Chameleon actor Tom Hardy (Batman, Legend) turns in a Brando-like performance as Russian war hero turned investigator Leo Demidov on the trail of a serial killer. In a paranoid Soviet state of suspicion and fear, executing its citizens at will, even his schoolteacher wife Raisa (Noomi Rapace – Prometheus, Dragon Tatoo trilogy) is afraid of him.
It’s not easy when ‘there can be no murder in paradise’; even when the latest murdered child – 44th – is the son of his army comrade; the totalitarian state is in denial of murder, even as it executes its citizens daily. This is Soviet Russia at the height of Stalin’s reign of terror, and even a war hero like Leo can be denounced and exiled to a remote factory town after failing to denounce his own wife, a suspected dissident.
Leo’s new boss General Nesomorov (Gary Oldman – Tinker, Tailor’) is finally convinced of a serial killer using the railway through his patch with the murder of another child, but mounting a proper investigation of a serial killer itself is contrary to the Party line.
Leo and Raisa attempt to find the killer themselves, with Leo’s former protege Vasily (Joel Kinnaman – Robocop, Run All Night) a jealous and twisted state-sanctioned psychopath in uniform on their trail.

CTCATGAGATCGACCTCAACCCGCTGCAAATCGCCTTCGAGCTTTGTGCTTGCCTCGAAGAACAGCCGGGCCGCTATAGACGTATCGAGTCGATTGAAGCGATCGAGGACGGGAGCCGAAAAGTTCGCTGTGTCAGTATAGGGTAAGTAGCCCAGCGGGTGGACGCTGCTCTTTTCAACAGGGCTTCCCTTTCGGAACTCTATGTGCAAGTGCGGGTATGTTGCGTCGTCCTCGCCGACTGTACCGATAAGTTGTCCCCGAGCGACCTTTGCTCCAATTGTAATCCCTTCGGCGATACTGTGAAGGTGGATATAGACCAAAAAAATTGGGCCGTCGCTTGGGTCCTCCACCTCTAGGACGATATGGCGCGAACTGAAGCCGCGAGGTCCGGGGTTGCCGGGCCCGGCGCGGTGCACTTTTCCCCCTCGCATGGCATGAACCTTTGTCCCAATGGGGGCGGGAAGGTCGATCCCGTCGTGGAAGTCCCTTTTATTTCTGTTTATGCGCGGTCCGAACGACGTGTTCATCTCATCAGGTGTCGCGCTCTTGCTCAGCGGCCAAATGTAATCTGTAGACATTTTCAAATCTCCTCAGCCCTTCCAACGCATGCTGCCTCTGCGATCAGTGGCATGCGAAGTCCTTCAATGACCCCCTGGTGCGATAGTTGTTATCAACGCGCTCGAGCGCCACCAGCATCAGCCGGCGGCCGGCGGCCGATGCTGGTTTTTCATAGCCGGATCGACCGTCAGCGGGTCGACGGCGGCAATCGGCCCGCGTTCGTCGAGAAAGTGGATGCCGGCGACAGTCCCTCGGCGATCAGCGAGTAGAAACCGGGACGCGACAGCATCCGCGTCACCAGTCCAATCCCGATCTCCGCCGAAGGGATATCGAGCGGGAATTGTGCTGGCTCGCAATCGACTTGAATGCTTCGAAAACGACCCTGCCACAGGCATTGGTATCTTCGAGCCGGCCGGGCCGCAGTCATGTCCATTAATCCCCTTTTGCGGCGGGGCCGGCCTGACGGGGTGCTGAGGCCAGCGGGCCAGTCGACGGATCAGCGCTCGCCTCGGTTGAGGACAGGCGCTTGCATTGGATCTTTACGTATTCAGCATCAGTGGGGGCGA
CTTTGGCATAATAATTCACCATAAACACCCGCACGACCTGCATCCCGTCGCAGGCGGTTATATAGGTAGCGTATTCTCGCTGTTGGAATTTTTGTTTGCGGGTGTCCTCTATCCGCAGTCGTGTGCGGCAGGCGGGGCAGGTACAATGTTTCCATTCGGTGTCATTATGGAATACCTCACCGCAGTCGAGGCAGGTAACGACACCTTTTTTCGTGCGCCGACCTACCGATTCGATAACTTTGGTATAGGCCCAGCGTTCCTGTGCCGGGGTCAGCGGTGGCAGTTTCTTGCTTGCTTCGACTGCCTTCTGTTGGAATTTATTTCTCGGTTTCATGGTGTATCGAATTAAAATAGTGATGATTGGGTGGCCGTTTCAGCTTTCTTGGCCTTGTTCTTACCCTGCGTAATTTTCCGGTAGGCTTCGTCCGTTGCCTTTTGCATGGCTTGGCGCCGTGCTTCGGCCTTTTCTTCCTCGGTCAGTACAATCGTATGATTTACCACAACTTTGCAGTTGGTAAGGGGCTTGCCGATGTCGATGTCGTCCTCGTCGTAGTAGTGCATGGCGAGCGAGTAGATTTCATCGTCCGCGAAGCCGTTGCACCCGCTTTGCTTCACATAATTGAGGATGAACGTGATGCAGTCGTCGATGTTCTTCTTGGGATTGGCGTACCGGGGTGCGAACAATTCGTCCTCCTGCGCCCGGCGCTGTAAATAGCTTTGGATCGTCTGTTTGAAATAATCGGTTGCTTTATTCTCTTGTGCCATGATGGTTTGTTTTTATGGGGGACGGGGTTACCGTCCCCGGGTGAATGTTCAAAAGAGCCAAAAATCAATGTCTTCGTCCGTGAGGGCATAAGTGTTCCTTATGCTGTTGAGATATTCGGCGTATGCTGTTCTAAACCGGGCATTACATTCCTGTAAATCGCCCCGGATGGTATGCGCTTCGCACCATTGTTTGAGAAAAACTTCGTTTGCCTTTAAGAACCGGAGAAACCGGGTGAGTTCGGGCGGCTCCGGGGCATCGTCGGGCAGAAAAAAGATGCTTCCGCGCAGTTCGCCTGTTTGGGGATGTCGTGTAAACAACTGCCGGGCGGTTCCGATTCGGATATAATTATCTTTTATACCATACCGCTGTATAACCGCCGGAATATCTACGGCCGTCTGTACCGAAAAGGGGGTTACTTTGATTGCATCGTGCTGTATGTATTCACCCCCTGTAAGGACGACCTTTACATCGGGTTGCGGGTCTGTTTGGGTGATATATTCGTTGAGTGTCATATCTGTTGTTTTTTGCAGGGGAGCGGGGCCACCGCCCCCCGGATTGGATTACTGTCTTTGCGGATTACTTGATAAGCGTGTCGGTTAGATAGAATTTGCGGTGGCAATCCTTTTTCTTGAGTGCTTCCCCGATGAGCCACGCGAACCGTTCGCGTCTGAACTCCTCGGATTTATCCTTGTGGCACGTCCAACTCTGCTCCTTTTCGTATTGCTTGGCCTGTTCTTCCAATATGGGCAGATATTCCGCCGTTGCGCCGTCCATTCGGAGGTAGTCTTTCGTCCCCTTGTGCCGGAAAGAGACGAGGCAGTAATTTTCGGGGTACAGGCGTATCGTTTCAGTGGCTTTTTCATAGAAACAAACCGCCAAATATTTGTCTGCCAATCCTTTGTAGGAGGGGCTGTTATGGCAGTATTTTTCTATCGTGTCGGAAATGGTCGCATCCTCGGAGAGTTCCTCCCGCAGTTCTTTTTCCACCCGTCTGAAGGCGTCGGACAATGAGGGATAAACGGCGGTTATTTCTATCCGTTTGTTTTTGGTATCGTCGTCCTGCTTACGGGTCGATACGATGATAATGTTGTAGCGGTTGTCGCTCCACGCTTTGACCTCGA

Director Daniel Espinosa (Safe House) recreates a grey, decomposing 1950’s Russia which is oppressive and relentlessly bleak.
Child 44’s supporting cast includes Jared Harris (Game of Shadows), Vincent Kassel and Paddy Considine (World’s End). Considine has the thankless task of fleshing out an underwritten serial killer who is tracked down rather too easily in the compression of a large novel to a two hour movie.
Adapted from Tom Rob Smith’s best seller, Child 44’s unusual setting of Soviet Russia has shades of 80’s classic thriller Gorky Park, with added fear, suspicion and misery.
The elephant in the room is the not only bizarre choice of cod Russian accents for the entire cast, suggesting we the audience need a full-time reminder that we’re in Russia; Hardy chooses to pitch Leo’s accent so thick it makes him near-unintelligible on a par with Brando’s Godfather. While it perfectly suits Hardy’s bull-necked bruiser from a Ukranian orphanage, the pantomime accent not only marks him as the outsider but puts him in a different movie altogether.
Star of the show is, of course, Noomi Rapace, downtrodden, terrified and still a defiant battler to the last; a Julia to Leo’s Winston Smith.
With graphic violence, some disturbing images, language and a bit of non-erotic sex, this is a seriously bleak, grown-up thriller, highly evocative of its’ Soviet setting. And yet the plotting and execution is somehow less than the sum of it’s parts
Child 44 (2015)
Director: Daniel Espinosa
Writers: Tom Rob Smith, Richard Price
Runtime: 2 hr. 17 min.
Genre: Mystery & Suspense, Drama
Cast: Tom Hardy, Noomi Rapace, Gary Odlman, Joel Kinneman, Vincent Kassel, Jared Harris, Tata Fitzgerald, Paddy Considine, Fares Fares